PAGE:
Obviously in great pain, it was not until later I was to discover my scapula shattered, and my heel reduced to three jagged pieces. Fortunately, the bullet to my shoulder had missed my pleural cavity, therefore my lung, so my injuries were not immediately life threatening. Thank goodness for poor diet and hard living, leaving me as flat chested as a board, offering my surgeon, two days later, no surprises as he patched me whilst I was rendered unconscious.
In the six months it took me to recover, mostly from the injury to my heel, rather than that to my shoulder, I went on to return to my Battalion, on the Western Front. Again this is all on Public Record, so I shall save my ink, and not dwell.
I was returned to Australia immediately upon cessation of hostilities in Europe, as there was, allegedly, a chronic lack of qualified doctors and surgeons in Australia. Sadly, this was not what I was to encounter within a day of stepping off the ship, and onto Victoria Wharf.
My return to Fremantle, whilst wholly welcomed by me, was to find a ‘Discharge – Hon. Medical’ from the Australian Imperial Forces for Surgeon Major Jean (John) G. Peel waiting. I was now without home, income, or decent health; hard living and the stresses of war had taken their toll upon my body and spirit.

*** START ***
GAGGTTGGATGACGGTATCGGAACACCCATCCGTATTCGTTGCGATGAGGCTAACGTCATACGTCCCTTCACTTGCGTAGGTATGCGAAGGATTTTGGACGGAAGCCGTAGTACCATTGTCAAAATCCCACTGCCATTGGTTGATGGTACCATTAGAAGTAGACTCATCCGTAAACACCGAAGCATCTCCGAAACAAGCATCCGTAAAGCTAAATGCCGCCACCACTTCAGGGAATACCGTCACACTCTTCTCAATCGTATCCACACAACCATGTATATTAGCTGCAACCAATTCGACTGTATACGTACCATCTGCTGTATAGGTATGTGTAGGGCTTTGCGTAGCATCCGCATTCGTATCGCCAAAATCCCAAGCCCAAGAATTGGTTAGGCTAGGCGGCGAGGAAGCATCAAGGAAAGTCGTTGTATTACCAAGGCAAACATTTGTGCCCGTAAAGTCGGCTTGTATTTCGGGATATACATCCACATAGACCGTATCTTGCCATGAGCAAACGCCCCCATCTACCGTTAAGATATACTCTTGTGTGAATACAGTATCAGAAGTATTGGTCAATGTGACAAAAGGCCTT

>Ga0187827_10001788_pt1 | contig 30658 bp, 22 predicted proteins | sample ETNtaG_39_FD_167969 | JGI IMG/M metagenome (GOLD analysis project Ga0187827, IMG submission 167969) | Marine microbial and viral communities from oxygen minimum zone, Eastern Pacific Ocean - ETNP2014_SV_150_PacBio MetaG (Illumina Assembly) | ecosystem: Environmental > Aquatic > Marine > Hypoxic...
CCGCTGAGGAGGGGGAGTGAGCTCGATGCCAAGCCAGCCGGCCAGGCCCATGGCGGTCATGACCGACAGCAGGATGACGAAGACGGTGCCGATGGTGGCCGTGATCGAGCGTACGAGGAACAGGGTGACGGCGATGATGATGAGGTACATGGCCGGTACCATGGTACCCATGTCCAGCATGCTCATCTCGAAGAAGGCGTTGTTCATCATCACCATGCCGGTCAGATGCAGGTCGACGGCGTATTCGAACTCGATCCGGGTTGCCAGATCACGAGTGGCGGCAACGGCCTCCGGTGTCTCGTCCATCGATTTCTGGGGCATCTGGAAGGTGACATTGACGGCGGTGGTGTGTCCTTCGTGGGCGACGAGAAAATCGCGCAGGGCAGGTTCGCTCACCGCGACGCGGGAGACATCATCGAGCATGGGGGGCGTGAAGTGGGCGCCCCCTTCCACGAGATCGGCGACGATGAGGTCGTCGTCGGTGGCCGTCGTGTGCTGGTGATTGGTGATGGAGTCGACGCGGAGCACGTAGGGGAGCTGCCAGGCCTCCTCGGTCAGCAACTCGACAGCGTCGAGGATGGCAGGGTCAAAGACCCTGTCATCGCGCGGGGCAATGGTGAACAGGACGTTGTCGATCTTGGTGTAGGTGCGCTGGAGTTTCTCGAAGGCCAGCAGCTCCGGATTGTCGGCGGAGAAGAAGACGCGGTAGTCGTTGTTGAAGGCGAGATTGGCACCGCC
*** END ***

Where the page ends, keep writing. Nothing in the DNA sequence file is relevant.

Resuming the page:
To the side, I decided there and then, standing on the sun drenched corner of Marker and High Street, that this great southern land was to be my home for the foreseeable future. I could think of no place further from the war, and I needed warmth in my bones.
Coincidentally, the same day I was freed from my military service I had taken lodgings and was seated at a rather worn table within the confines of Oddfellows Hotel. A public house with clean rooms, decent beer and an admirable menu located on Norfolk Street, wondering what to do next. As a game of football was being played at the Recreation Grounds a hundred or so yards to my east, with the roar of the crowd wafting through the open windows, Lady Luck smiled down at me. An old university confederate, Earnshaw, happened along and was good enough to put me into contact with a contact of his at Fremantle Public Hospital, enabling me the opportunity of securing work; even if of a temporary nature. He had returned from the front eighteen months earlier.